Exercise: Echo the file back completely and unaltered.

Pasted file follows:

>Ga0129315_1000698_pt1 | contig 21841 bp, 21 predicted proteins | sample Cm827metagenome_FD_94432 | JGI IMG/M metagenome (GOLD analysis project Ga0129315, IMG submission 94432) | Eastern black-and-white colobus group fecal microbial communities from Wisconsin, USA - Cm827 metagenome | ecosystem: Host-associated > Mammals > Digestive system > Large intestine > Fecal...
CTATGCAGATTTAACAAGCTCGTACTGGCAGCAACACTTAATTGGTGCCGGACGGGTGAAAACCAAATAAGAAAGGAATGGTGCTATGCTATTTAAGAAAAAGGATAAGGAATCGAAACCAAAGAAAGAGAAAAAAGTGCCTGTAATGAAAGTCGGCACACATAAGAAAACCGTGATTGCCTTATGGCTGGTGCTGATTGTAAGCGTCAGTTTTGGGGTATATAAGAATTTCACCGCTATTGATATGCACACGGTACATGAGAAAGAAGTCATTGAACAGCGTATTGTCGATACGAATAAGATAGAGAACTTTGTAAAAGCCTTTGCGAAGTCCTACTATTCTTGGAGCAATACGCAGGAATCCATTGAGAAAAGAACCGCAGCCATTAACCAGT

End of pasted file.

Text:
>Ga0129315_1000698_pt1 | contig 21841 bp, 21 predicted proteins | sample Cm827metagenome_FD_94432 | JGI IMG/M metagenome (GOLD analysis project Ga0129315, IMG submission 94432) | Eastern black-and-white colobus group fecal microbial communities from Wisconsin, USA - Cm827 metagenome | ecosystem: Host-associated > Mammals > Digestive system > Large intestine > Fecal...
CTATGCAGATTTAACAAGCTCGTACTGGCAGCAACACTTAATTGGTGCCGGACGGGTGAAAACCAAATAAGAAAGGAATGGTGCTATGCTATTTAAGAAAAAGGATAAGGAATCGAAACCAAAGAAAGAGAAAAAAGTGCCTGTAATGAAAGTCGGCACACATAAGAAAACCGTGATTGCCTTATGGCTGGTGCTGATTGTAAGCGTCAGTTTTGGGGTATATAAGAATTTCACCGCTATTGATATGCACACGGTACATGAGAAAGAAGTCATTGAACAGCGTATTGTCGATACGAATAAGATAGAGAACTTTGTAAAAGCCTTTGCGAAGTCCTACTATTCTTGGAGCAATACGCAGGAATCCATTGAGAAAAGAACCGCAGCCATTAACCAGT